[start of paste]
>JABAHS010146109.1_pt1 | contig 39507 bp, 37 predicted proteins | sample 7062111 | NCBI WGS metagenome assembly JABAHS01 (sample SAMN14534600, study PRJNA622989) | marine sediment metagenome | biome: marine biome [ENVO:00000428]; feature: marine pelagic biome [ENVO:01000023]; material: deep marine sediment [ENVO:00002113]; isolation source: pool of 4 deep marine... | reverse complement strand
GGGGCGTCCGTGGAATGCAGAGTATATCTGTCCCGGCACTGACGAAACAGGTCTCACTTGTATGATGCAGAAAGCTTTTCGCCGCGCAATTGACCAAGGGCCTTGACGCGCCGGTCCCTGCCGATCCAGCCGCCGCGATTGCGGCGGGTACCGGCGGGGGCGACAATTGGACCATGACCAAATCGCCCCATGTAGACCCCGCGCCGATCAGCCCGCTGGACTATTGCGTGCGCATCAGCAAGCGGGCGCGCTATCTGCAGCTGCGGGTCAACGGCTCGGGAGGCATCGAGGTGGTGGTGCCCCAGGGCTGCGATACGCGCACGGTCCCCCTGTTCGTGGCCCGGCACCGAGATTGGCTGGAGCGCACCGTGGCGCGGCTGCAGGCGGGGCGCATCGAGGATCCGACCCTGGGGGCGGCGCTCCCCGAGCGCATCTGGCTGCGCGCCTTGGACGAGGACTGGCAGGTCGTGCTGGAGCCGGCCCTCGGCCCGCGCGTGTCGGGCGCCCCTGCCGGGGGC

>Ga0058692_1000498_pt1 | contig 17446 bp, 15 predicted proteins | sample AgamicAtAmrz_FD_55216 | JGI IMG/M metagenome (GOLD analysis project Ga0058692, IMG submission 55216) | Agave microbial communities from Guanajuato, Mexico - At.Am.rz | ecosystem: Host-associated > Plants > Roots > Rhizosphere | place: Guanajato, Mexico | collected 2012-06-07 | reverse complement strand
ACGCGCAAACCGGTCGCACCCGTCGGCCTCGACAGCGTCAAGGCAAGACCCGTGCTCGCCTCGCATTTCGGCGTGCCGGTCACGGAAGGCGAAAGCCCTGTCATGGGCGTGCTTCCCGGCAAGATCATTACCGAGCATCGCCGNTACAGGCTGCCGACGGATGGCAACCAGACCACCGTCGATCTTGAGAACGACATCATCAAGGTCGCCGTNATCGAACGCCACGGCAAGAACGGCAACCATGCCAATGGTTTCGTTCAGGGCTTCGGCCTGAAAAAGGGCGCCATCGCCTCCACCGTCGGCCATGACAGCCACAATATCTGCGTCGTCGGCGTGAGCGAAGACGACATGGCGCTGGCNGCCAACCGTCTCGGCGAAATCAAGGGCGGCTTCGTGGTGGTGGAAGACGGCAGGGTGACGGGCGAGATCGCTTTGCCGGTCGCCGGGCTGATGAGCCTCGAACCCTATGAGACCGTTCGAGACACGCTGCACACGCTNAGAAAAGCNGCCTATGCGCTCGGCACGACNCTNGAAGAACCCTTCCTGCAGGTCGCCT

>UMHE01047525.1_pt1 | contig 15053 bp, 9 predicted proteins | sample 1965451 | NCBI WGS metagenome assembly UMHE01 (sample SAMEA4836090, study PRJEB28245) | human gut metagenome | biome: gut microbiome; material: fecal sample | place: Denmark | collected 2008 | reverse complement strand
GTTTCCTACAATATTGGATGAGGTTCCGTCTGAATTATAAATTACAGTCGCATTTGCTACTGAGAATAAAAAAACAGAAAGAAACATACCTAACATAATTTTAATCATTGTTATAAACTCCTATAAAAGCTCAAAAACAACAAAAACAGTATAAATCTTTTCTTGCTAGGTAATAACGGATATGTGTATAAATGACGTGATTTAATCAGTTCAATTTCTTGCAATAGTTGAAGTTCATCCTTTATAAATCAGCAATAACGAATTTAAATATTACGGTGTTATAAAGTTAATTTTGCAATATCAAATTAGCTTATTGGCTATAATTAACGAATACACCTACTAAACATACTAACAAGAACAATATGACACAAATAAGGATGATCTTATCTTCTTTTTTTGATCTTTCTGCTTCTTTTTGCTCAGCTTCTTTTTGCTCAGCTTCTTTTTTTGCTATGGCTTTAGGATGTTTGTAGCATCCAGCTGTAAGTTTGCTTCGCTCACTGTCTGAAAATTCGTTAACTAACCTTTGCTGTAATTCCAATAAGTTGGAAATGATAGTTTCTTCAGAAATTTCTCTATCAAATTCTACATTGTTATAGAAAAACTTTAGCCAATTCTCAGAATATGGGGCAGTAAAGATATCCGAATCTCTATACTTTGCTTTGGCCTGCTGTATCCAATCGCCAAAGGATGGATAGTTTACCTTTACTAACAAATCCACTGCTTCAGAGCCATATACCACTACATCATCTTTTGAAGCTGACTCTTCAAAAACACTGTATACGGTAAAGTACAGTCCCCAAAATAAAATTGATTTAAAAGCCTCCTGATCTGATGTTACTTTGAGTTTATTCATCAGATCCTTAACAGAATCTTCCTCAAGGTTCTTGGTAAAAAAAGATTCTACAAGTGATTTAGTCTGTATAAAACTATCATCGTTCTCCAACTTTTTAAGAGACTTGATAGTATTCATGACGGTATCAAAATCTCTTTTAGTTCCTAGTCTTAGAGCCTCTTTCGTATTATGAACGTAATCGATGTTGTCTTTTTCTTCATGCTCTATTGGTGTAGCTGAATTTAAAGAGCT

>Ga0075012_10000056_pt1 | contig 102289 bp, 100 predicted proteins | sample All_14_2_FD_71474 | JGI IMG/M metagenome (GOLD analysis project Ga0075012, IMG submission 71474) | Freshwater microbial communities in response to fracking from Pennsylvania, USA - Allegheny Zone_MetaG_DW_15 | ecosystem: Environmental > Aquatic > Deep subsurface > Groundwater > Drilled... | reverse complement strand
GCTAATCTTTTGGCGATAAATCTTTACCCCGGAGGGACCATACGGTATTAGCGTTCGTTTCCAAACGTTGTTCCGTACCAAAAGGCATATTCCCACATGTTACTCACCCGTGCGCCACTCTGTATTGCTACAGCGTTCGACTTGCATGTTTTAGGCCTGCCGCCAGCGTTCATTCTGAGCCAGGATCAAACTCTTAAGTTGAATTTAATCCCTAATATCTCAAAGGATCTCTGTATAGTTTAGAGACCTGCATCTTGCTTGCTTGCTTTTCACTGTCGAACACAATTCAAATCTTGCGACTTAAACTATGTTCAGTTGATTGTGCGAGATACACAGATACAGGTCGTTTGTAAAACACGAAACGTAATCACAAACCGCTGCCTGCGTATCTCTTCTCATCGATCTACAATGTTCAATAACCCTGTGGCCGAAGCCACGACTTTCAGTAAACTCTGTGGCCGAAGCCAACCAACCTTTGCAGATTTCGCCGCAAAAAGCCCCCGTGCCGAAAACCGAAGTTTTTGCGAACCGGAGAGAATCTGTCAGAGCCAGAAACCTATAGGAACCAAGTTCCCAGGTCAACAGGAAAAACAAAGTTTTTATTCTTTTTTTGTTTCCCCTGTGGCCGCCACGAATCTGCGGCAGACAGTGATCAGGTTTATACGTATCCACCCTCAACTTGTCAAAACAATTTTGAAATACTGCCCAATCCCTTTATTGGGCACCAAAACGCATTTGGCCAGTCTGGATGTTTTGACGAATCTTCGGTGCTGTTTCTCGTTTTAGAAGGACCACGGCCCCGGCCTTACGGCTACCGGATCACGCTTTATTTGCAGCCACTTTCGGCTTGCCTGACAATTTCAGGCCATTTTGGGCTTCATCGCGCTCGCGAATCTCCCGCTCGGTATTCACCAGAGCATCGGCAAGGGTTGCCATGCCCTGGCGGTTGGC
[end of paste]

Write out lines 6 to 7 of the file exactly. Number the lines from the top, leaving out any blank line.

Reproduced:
GTTTCCTACAATATTGGATGAGGTTCCGTCTGAATTATAAATTACAGTCGCATTTGCTACTGAGAATAAAAAAACAGAAAGAAACATACCTAACATAATTTTAATCATTGTTATAAACTCCTATAAAAGCTCAAAAACAACAAAAACAGTATAAATCTTTTCTTGCTAGGTAATAACGGATATGTGTATAAATGACGTGATTTAATCAGTTCAATTTCTTGCAATAGTTGAAGTTCATCCTTTATAAATCAGCAATAACGAATTTAAATATTACGGTGTTATAAAGTTAATTTTGCAATATCAAATTAGCTTATTGGCTATAATTAACGAATACACCTACTAAACATACTAACAAGAACAATATGACACAAATAAGGATGATCTTATCTTCTTTTTTTGATCTTTCTGCTTCTTTTTGCTCAGCTTCTTTTTGCTCAGCTTCTTTTTTTGCTATGGCTTTAGGATGTTTGTAGCATCCAGCTGTAAGTTTGCTTCGCTCACTGTCTGAAAATTCGTTAACTAACCTTTGCTGTAATTCCAATAAGTTGGAAATGATAGTTTCTTCAGAAATTTCTCTATCAAATTCTACATTGTTATAGAAAAACTTTAGCCAATTCTCAGAATATGGGGCAGTAAAGATATCCGAATCTCTATACTTTGCTTTGGCCTGCTGTATCCAATCGCCAAAGGATGGATAGTTTACCTTTACTAACAAATCCACTGCTTCAGAGCCATATACCACTACATCATCTTTTGAAGCTGACTCTTCAAAAACACTGTATACGGTAAAGTACAGTCCCCAAAATAAAATTGATTTAAAAGCCTCCTGATCTGATGTTACTTTGAGTTTATTCATCAGATCCTTAACAGAATCTTCCTCAAGGTTCTTGGTAAAAAAAGATTCTACAAGTGATTTAGTCTGTATAAAACTATCATCGTTCTCCAACTTTTTAAGAGACTTGATAGTATTCATGACGGTATCAAAATCTCTTTTAGTTCCTAGTCTTAGAGCCTCTTTCGTATTATGAACGTAATCGATGTTGTCTTTTTCTTCATGCTCTATTGGTGTAGCTGAATTTAAAGAGCT

>Ga0075012_10000056_pt1 | contig 102289 bp, 100 predicted proteins | sample All_14_2_FD_71474 | JGI IMG/M metagenome (GOLD analysis project Ga0075012, IMG submission 71474) | Freshwater microbial communities in response to fracking from Pennsylvania, USA - Allegheny Zone_MetaG_DW_15 | ecosystem: Environmental > Aquatic > Deep subsurface > Groundwater > Drilled... | reverse complement strand